Tuesday, May 22, 2012

Another Venice of the North


Amsterdam, move over, it seems St. Petersburg is also claiming the title of "Venice of the North". Being farther north, they just may have more credibility, or better global positioning for the title.

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Of all the canals, my favorite was the small offshoot of the Moyka that ran alongside the Church of the Spilled Blood. It's narrower width was more reminiscent of Venice. In general, the canals of St. Petersburg were wider than the Grand Canal itself and bore little resemblance to Venice by virtue of their scale.

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The most prominent difference between St. Petersburg and Venice has to be the parks along the canal banks. They create bucolic imagery that would be nearly impossible to find in Venice on all but the island of Torcello. 

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Monday, May 21, 2012

Piroshki, Pelmeni, and Borscht, Oh My!

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Living in San Francisco with its large Russian population gave us a distinct advantage when it came to Russian food. There were few surprises and we already had a list of things we wanted to try in the "old country", in order to compare them with what we had tasted at home. First on our list were piroshki, the small fried dough buns filled with meat, mushrooms or potatoes. They were easy to find and as my traveling companion commented on more than one occasion, "I've never met a piroshki I didn't like". Pelmeni were easily number 2 on our list and these meat filled dumplings, served with sour cream, were available just about everywhere. Borscht, the Russian beet soup was also readily available, and served with sour cream. As good as it was, I found myself ordering cream of mushroom soup more often.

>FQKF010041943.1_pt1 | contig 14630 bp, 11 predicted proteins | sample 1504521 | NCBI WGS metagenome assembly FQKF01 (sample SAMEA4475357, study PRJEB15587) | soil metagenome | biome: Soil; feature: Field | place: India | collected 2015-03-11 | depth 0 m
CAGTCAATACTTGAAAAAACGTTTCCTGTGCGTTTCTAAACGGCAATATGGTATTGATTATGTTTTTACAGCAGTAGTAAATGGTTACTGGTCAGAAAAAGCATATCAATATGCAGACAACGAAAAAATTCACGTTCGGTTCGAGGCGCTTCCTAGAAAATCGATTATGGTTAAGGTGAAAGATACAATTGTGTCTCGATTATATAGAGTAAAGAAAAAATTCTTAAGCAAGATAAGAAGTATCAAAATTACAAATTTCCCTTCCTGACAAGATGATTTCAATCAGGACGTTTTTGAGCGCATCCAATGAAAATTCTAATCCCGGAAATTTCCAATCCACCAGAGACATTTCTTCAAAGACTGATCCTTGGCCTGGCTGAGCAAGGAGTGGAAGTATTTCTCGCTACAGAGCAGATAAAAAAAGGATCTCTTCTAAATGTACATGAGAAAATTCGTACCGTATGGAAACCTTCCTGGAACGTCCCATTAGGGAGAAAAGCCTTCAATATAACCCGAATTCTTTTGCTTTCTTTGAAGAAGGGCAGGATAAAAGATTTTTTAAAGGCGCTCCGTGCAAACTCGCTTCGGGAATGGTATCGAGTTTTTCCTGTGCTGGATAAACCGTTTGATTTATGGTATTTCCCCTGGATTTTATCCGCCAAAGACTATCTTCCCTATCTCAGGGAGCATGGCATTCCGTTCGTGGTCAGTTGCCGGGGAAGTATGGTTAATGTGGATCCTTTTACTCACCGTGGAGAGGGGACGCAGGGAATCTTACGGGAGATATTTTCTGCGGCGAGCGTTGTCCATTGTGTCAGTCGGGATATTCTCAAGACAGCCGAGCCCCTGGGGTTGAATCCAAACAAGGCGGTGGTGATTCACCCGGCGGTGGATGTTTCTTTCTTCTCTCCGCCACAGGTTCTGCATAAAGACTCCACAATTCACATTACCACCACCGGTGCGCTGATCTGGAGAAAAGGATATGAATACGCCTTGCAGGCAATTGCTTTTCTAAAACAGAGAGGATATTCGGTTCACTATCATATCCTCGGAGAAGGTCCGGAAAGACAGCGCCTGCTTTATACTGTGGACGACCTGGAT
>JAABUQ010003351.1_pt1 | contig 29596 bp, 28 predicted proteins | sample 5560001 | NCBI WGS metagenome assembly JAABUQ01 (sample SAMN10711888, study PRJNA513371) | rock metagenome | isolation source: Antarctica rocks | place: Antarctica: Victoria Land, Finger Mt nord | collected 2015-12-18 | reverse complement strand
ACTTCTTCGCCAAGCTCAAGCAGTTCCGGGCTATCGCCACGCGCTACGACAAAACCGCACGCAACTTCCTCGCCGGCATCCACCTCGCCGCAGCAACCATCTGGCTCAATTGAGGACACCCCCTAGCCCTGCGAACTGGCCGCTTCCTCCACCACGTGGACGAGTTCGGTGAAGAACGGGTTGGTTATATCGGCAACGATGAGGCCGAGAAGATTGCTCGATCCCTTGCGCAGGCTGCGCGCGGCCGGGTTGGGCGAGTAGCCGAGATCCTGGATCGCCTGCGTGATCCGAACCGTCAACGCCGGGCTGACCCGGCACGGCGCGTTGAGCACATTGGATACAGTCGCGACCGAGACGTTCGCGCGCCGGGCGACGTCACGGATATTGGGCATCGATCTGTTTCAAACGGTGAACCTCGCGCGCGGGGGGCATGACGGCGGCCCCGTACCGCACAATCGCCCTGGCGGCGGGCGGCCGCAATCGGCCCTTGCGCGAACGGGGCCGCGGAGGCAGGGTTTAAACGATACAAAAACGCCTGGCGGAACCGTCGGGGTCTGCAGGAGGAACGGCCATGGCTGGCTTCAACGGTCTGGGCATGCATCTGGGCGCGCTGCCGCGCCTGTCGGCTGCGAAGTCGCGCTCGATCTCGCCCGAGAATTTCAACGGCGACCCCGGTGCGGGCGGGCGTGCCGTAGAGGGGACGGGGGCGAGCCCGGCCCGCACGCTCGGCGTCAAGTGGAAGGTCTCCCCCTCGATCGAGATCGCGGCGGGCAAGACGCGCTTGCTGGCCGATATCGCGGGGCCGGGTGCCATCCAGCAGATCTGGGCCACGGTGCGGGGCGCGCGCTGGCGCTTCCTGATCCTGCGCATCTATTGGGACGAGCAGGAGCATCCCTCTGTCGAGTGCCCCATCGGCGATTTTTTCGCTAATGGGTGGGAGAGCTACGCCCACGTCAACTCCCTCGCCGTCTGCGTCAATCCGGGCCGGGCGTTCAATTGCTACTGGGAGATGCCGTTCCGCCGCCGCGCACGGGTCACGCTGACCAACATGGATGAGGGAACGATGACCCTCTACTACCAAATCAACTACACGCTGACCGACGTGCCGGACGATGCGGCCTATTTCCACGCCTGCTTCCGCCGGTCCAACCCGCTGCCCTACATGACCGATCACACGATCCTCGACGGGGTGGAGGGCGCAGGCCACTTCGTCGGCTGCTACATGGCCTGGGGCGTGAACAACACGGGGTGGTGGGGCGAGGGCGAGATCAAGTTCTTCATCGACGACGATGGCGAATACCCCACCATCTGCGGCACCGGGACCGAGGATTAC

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It hadn't occurred to me that it would be impossible to write a restaurant review of Russian restaurants. Since most signs were written in cyrillic with no English translation, and because my keyboard uses Roman letters, I find myself at a loss for words, or at least for names. No matter, there are hundreds of restaurants to choose from and showing you the food should work well enough. The meat as well as mushroom piroshki and porcini mushroom soup were available from a restaurant on Nevsky Prospect that looks like this:
Even though I can't name them, we did find some good Russian beer along with some imports. The Kozel pictured below is actually a Czech beer that I remember trying in Prague. It completely changed my opinion of beer, from something negative to something very positive.
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As you might expect, blini were on the food scene, the one below served with salmon roe and sour cream. The rye bread was impressive and the Russian Salad was a real treat, since I seldom see it at home. The surprise for me was buckwheat groats. Served with butter and mushrooms, they became a filling, vegetarian lunch course, but I also tried them for breakfast at the hotel. I'm not certain that they are normally a breakfast item, because to add to the confusion, our hotel also served macaroni and hot dogs for breakfast.